Collect garbage in urban areas to curb disease


Murang'a county government workers clear garbage swept off from a nearby dump site to a public road by heavy rains.

Photo credit: Mwangi Muiruri I Nation Media Group

Garbage collection is a crucial aspect of urban living. It ensures that the waste generated by households and businesses is disposed of in a safe and hygienic manner.

However, it is not just about keeping the streets clean; it also plays a significant role in reducing the spread of diseases. 

In urban areas, garbage can accumulate quickly, especially in densely populated neighbourhoods. Left uncollected, garbage can attract rodents, flies and other pests that carry disease-causing microorganisms.

These pests can spread diseases such as cholera, typhoid fever and dysentery. 

Effective garbage collection systems can significantly reduce the risk of disease outbreaks in urban areas. When garbage is properly collected regularly, it reduces the chances of pests breeding and spreading diseases.

It also prevents the accumulation of hazardous waste materials that can pose health risks to humans and the environment. 

Moreover, garbage collection promotes hygiene in urban areas. When garbage is not collected, residents may resort to burning or dumping it in open spaces, which can lead to air pollution and contamination of soil.

These practices can also lead to the release of harmful chemicals and toxins into the environment. 

Garbage collection has other benefits. For instance, it creates employment opportunities for people in the waste management sector. It also helps to reduce greenhouse gas emissions by promoting recycling and composting.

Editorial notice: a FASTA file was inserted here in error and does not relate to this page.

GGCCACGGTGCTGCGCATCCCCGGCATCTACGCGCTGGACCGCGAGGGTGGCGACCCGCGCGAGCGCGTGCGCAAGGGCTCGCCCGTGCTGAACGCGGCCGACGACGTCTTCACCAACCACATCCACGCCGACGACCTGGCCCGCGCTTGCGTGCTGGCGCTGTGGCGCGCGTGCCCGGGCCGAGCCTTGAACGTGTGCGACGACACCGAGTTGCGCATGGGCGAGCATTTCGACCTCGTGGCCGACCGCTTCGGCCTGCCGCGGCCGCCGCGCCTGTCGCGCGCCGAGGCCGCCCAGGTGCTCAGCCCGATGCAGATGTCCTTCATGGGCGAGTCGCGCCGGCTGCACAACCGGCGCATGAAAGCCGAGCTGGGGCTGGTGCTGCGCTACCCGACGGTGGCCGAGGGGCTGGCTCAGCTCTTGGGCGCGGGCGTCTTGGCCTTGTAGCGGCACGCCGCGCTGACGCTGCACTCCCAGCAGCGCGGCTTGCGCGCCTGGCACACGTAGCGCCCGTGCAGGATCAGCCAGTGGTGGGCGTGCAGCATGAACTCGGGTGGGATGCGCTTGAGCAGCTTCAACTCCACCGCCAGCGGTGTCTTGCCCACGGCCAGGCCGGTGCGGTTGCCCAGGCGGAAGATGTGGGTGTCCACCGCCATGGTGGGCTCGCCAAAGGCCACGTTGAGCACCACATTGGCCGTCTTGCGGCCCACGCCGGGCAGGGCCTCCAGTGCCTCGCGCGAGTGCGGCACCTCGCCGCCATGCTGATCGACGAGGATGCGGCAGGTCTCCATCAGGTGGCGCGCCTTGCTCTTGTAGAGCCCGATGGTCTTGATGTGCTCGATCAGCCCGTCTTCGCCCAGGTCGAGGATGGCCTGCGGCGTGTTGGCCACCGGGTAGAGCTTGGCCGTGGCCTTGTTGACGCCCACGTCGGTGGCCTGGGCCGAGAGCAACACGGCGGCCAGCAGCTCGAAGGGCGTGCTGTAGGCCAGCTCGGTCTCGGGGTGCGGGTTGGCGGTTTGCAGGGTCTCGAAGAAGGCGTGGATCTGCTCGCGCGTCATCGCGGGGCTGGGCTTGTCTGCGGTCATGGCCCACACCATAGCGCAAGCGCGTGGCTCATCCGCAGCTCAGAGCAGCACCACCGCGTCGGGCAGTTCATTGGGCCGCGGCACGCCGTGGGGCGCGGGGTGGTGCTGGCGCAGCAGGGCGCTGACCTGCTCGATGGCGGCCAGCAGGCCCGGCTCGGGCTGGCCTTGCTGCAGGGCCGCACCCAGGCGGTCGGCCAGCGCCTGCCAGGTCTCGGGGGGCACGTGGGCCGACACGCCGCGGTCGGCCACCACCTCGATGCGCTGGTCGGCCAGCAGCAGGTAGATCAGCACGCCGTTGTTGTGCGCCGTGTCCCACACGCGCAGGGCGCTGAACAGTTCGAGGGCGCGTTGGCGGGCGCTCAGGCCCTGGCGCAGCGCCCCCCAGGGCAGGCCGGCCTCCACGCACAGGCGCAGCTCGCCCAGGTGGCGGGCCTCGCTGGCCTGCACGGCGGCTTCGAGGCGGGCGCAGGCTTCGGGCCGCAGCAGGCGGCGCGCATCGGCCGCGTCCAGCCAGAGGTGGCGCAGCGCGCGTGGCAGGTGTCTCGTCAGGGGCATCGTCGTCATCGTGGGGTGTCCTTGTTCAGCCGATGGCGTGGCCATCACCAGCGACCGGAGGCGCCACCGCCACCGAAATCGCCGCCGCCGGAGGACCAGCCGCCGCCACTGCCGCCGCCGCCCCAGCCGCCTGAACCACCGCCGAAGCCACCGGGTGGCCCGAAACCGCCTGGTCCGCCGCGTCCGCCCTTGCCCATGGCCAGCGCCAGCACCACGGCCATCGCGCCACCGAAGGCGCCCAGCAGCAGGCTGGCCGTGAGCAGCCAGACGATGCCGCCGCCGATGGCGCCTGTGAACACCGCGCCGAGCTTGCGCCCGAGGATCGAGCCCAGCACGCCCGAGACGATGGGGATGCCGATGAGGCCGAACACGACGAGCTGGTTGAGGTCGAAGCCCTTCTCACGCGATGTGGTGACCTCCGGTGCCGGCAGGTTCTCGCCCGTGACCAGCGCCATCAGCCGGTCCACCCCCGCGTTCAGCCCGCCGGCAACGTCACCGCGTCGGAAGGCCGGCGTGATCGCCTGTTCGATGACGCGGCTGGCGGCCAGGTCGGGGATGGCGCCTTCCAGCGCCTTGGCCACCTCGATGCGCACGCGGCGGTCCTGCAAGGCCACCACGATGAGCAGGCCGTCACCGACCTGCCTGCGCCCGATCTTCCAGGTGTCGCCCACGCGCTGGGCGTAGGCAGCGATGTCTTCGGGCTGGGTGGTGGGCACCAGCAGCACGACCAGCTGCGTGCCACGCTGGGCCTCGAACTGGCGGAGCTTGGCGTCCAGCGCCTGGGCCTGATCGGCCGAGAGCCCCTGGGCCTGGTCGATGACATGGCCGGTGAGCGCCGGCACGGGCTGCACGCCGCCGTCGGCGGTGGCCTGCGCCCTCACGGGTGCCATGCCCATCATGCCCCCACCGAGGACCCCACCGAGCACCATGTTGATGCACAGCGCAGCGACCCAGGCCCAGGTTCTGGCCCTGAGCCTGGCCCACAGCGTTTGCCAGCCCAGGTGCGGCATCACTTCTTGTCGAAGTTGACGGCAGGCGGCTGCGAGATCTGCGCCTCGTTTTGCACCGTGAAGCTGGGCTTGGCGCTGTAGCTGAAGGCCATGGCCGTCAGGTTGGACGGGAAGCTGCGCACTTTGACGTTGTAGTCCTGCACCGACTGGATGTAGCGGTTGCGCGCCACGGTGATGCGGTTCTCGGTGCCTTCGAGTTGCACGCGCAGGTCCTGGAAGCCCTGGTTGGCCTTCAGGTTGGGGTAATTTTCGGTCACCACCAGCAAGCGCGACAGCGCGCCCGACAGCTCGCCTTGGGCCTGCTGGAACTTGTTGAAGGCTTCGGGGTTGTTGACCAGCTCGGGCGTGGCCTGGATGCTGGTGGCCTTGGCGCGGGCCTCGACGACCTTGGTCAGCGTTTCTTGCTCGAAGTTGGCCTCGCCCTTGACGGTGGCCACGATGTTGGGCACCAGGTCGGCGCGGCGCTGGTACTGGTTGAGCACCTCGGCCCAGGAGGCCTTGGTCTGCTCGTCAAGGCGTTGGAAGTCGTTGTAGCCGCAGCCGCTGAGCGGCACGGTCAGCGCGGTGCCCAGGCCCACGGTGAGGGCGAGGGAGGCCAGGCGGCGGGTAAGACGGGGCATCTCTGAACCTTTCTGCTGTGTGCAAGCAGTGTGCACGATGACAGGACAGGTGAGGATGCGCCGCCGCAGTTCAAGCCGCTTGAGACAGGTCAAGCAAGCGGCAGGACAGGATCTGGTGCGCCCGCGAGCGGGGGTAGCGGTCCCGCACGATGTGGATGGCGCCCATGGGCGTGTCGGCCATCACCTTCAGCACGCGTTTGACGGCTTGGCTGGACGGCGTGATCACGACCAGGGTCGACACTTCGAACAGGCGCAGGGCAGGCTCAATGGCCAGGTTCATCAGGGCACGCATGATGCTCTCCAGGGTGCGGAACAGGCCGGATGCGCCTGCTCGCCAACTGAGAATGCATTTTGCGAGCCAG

But despite the importance of garbage collection, many urban areas face challenges in managing their waste, including inadequate infrastructure, insufficient funding and poor waste management practices.

Environmental degradation

These challenges can lead to environmental degradation, public health risks and social inequalities. 

To address these challenges, governments and other stakeholders need to invest in effective waste management systems. This includes investing in infrastructure such as waste collection trucks, landfills and recycling facilities. It also involves promoting public awareness and education on waste reduction and proper waste disposal practices. 

Therefore, garbage collection is a critical aspect of urban living that has significant implications for public health and the environment. Effective garbage collection systems can reduce the spread of diseases, promote hygiene and create employment opportunities. 

It is essential for governments and other stakeholders to prioritise waste management as part of their development agenda. 

Maryanne Oyie, Kajiado